5 Classic Design Mistakes.... and how to fix them

Upon the completion of my education to become an interior designer (almost 10 years ago), I entered the industry bright eyed and eager to make the world look great one space at a time. As I found my footing early on, I realized I was doing a lot of research (and still do if we are being honest) to fill in the gaps that education alone hadn't answered. Again and again, I found articles about different "rules" in design, and the very thought gave me great frustration. Principles and philosophies, certainly, but rules? Unless we are talking code and law, no. I say no to these rules. If placed on a map, I believe design could be found at the intersection where art meets science. There are looks that work, and looks that don't, but I don't believe it is a set of rules that gets us to the perfectly planned space. 

All of that being said, I HAVE found "mistakes" or "miscalculations" that sometimes tend to take away from the overall success of a space achieving a cohesive and positive outcome. And those, my friends, are what I am going to share with you now.  NOT as rules and regulations of a perfect design, but guidelines to consider that have a good chance of enhancing a space if corrected. Here it goes.

 

1. Artwork Going into Orbit

In my initial visit to many homes, many people have their artwork hanging at a height far higher than is necessary.  Walls come in all shapes, sizes, and colors, but more often than not, a 5' center is the ideal placement for the focal point of a piece of art or grouping of art. Measure up 60 inches and use that as your center point. Again, I'm not making rules here, just giving a guideline to alleviate the feeling that your artwork is ready to go into orbit. Try this trick, and you may find your spaces feeling more grounded.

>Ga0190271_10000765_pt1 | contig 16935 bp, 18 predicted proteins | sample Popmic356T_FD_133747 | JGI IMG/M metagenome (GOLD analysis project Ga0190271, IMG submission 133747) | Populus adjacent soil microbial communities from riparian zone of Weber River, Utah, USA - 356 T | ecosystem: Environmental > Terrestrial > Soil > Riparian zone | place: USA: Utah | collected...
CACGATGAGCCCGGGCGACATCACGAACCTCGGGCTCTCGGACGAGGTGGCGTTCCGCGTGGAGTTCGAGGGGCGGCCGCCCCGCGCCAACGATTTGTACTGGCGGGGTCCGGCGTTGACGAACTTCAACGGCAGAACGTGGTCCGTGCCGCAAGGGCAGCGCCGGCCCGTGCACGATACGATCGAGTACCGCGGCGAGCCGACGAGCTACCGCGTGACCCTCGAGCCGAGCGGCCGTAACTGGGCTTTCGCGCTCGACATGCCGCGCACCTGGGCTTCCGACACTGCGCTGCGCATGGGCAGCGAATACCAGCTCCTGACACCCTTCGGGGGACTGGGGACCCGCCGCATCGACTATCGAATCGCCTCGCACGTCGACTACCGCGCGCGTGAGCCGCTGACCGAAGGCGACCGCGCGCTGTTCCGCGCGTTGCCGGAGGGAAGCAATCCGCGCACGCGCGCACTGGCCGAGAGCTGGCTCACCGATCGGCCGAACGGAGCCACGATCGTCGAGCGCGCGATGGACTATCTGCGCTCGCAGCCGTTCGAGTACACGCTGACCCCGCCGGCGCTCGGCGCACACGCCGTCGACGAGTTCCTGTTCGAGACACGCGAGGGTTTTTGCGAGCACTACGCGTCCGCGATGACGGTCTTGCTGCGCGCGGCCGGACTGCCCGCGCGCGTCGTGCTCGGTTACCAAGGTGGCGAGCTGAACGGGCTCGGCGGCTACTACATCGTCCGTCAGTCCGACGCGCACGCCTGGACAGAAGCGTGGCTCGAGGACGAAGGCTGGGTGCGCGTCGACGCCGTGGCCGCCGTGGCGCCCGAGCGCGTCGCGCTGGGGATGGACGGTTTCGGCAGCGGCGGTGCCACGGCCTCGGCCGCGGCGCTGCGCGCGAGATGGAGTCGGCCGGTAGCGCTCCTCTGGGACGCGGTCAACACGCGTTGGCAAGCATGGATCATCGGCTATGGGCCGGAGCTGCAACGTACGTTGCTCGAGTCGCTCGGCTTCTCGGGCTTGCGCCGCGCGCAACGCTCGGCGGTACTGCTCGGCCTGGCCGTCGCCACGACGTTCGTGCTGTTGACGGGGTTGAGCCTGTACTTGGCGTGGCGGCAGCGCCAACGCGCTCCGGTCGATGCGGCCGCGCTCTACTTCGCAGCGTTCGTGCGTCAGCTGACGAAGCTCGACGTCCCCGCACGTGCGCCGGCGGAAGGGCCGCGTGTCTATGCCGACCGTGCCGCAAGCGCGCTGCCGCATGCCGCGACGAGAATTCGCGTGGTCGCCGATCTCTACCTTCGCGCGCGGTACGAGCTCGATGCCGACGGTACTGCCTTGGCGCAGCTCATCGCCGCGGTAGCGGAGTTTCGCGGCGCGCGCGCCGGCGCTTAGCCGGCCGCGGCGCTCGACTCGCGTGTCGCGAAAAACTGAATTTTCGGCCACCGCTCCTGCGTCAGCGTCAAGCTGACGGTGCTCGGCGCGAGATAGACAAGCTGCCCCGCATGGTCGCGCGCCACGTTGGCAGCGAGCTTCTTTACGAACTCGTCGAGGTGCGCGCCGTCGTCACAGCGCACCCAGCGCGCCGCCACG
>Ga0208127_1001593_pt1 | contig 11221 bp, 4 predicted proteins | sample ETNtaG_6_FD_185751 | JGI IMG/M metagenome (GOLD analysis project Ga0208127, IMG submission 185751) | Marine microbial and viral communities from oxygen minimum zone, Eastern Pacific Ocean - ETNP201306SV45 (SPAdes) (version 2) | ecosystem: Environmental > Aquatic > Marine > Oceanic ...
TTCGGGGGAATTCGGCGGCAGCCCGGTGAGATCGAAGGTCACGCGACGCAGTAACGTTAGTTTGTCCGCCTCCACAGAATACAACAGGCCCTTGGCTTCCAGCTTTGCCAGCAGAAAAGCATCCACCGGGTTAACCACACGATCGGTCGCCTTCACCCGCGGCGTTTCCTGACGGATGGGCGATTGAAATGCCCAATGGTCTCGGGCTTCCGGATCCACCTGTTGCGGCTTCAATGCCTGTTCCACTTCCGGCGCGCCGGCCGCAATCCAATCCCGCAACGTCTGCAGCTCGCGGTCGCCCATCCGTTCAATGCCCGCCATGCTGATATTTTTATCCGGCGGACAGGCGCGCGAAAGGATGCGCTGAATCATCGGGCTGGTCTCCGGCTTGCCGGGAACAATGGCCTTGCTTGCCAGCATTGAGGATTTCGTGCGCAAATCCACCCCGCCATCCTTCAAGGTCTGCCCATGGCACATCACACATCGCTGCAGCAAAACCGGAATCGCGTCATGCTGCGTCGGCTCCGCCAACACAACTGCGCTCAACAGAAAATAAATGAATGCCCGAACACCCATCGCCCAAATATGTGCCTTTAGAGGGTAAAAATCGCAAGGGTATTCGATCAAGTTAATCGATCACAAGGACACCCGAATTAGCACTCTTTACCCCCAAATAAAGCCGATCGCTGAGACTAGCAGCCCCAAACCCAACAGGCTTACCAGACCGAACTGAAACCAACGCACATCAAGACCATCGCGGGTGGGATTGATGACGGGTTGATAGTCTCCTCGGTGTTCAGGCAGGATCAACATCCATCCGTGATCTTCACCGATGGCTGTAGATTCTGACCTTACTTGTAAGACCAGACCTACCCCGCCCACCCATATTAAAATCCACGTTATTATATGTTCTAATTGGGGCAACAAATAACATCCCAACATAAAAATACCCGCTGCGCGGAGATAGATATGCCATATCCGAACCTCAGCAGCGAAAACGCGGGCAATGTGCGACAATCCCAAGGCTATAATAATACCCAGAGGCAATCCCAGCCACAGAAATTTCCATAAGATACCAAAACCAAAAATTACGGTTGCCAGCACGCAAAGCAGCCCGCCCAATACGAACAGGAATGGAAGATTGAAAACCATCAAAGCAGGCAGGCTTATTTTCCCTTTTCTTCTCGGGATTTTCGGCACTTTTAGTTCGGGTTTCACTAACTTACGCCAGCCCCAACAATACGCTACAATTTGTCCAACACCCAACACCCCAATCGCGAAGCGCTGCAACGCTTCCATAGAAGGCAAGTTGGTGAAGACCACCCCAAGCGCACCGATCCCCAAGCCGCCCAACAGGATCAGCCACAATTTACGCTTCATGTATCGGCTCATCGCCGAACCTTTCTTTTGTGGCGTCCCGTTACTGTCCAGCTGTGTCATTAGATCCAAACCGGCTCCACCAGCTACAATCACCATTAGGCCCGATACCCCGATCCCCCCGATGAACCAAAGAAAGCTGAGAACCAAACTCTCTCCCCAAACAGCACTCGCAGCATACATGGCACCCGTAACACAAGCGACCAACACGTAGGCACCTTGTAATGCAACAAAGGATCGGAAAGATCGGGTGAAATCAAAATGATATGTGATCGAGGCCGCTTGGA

2. Color By Number Matching

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Remember color by numbers? Where the art is in front of you, and you simply fill in the spaces with the color you're told to? Retailers have gotten so "smart" lately about providing matching sets of just about anything to give the customer ease of mind. See this bed? Here, take the matching dresser, chest, bench, wardrobe, bookcase, and shoe storage rack to go with it.  Awesome right? Well....if you are going for easy, sure, then it is very awesome. But if you are looking for a comforting well thought out and designed space, this likely isn't the most ideal of options. Part of the beauty of design is taking things that are different, and tying together a look that blends it all together. It goes from cookie cutter to warm and intriguing. When I propose pieces from different wood stains and colors, peoples initial reaction is usually fear. But I'm pretty sure we've learned that our world is much more beautiful when many colors come together. Don't be afraid to mix wood tones. Just stay consistent with introducing connecting elements in your space. 

 

3. Cave Man Syndrome